In the frantic first weeks of the COVID-19 pandemic, three companies promised California officials that they could secure millions of protective masks in exchange for $1.6 billion in no-bid government contracts. Each effort ended badly for the state.
Two years later, lawsuits stemming from the failed contracts provide a glimpse into the dealmaking — including how California Controller Betty Yee, a two-term Democrat with no formal role in the contracting process, worked behind the scenes to help a pair of political operatives land a deal that turned out to be one of the state’s most flawed.
The $600-million contract with Blue Flame Medical LLC, a healthcare supplies startup, was later flagged as a case of possible fraud, and the state was forced to claw back its massive upfront payment. But Yee’s involvement with the effort never became public, even after the deal collapsed and state lawmakers demanded a full accounting of what had happened.
Over the course of a pivotal week in March 2020, Yee provided Blue Flame’s co-founder with private advice on how to negotiate an advance payment and discouraged him from disclosing how much the company would pocket from the deal, according to text messages documented in a lawsuit involving the contract.
“I will see to it that the wire happens first thing this morning,” Yee wrote to John Thomas, a longtime Republican strategist who founded Blue Flame with GOP fundraiser Mike Gula, in a text message on March 26, 2020.
Hours later, the state wired Blue Flame a down payment of $457 million. The company’s internal records, disclosed as part of a lawsuit, show that it stood to turn a profit of $134 million by charging the state 20% to 30% markups.
“Sweet mother of God,” Gula wrote in an email to Blue Flame’s lawyer after calculating the company’s potential windfall, one of hundreds of documents included in a lawsuit the company filed against its bank, Chain Bridge, for triggering the fraud concerns. Chain Bridge then sued JPMorgan Chase, the state’s bank. In February, JPMorgan, one of the world’s largest banks, sued the state to recover its costs in untangling the deal.
Two other massive COVID-19 mask deals also remain mired in lawsuits.
Court documents reveal that a settlement was reached between the state and Advoque Safeguard, a Santa Clara company that failed to deliver most of the N95 masks it was contracted to make, while 10 million masks that did arrive were later recalled for failing to meet federal filtration standards. State officials said the company, which faces three lawsuits stemming from its other mask deals, has yet to make any of the agreed-upon payments.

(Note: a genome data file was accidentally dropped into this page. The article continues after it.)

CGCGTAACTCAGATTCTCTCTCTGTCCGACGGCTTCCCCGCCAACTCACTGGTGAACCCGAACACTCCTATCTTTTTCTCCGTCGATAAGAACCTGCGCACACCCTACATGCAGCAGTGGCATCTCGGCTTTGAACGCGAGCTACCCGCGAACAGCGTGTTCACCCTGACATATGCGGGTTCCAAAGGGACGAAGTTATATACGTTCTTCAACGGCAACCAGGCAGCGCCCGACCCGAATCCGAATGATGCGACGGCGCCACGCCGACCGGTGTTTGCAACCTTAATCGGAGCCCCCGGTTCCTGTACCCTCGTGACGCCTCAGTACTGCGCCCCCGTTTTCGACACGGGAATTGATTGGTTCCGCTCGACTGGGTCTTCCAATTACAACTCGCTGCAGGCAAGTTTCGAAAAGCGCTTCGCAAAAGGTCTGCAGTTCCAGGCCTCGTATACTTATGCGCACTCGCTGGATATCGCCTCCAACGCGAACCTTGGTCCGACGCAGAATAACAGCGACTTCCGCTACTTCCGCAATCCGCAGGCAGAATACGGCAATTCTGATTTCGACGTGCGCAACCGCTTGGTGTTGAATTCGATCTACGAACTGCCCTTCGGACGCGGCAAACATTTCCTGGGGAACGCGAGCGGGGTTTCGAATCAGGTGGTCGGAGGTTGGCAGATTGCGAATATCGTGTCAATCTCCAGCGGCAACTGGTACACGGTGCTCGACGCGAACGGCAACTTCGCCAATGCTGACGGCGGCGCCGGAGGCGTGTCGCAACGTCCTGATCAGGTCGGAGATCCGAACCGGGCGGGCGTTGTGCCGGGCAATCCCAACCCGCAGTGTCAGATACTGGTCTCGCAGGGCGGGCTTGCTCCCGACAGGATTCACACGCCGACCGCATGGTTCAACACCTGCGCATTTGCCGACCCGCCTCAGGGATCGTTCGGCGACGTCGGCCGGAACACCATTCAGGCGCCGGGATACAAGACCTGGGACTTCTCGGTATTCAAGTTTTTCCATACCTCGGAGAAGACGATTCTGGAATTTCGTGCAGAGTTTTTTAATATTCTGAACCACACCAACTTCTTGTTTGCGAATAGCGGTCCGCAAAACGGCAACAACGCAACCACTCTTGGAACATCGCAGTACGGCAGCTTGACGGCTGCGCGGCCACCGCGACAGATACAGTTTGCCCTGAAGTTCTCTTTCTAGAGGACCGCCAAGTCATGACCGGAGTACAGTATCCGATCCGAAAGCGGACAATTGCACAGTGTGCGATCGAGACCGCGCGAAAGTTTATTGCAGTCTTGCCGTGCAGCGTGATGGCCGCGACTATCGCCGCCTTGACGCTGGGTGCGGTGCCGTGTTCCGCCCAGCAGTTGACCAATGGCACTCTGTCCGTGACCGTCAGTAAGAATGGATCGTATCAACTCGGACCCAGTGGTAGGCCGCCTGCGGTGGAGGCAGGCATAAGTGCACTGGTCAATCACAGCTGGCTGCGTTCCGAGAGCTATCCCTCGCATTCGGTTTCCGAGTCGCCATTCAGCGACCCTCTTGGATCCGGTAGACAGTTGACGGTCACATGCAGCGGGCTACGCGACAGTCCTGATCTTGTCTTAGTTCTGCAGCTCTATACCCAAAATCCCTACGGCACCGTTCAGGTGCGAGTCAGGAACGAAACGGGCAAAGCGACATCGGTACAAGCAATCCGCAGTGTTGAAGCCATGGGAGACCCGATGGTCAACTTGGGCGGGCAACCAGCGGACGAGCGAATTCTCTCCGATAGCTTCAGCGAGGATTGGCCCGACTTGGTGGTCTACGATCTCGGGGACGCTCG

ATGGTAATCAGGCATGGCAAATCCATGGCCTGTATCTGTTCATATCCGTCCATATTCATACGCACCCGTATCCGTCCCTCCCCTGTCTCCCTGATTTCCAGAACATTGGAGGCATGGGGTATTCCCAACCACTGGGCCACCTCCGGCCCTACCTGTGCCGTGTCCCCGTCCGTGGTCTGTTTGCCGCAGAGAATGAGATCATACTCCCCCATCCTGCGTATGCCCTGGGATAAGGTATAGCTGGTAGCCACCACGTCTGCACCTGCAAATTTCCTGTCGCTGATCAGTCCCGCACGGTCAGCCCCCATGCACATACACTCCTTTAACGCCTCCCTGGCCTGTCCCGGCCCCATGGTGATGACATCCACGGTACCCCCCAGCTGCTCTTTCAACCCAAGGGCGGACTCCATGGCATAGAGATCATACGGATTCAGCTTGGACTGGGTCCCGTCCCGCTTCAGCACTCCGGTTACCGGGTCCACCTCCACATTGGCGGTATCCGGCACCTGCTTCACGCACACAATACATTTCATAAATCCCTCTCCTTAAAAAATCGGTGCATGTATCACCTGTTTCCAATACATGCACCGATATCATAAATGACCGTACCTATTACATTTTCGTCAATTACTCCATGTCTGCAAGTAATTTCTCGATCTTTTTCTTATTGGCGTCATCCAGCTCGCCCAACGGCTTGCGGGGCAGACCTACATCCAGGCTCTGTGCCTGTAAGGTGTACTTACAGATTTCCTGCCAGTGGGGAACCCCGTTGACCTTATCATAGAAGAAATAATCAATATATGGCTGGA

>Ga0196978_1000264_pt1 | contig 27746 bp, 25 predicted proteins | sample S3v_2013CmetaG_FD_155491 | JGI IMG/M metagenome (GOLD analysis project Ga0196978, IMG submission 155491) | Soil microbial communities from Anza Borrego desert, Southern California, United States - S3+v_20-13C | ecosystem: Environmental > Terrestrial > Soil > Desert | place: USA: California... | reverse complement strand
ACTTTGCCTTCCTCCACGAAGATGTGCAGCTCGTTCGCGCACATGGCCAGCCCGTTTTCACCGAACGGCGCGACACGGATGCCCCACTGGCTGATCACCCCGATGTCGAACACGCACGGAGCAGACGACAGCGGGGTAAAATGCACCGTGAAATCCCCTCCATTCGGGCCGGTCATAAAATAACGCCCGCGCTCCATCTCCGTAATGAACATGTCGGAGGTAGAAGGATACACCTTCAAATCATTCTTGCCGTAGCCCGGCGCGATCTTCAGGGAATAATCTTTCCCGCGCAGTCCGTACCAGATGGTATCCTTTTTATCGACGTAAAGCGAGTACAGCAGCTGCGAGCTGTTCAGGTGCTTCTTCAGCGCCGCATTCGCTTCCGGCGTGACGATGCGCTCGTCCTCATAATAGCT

In a third case, Alabama company Bear Mountain alleges that California officials improperly canceled an $800-million mask contract that was promoted by an influential Sacramento lobbyist.
The agreements were among many no-bid contracts intended to help California officials quickly buy lifesaving supplies, a process allowed under Gov. Gavin Newsom’s proclamation of a state of emergency due to COVID-19.
“No-bid contracts are subject to all kinds of problems,” said Larry Gerston, a political commentator and professor emeritus at San Jose State. “They are subject to foolish things. You have to wonder how many things we don’t know about.”
Like many vendors that ended up securing a California government contract, Blue Flame looked for inroads with political insiders. The company offered cash commissions and retainers to lobbyists, strategists and medical sales representatives, according to records contained in the lawsuit.
Yee’s political fundraiser initially made the introduction to Thomas, according to a deposition of Rick Chivaro, chief counsel to the state controller’s office. Court documents identify the fundraiser as Stephanie Daily Smith, a Democratic political consultant based in San Diego County. Yee, through her office, and Daily Smith declined to comment.
As the state’s paymaster, Yee is tasked with carrying out the final details of spending taxpayer dollars. Her office issues checks for the state of California and can raise concerns about whether funds are being spent wisely. The job of vetting and selecting who receives state contracts largely falls to a different California government office, the Department of General Services.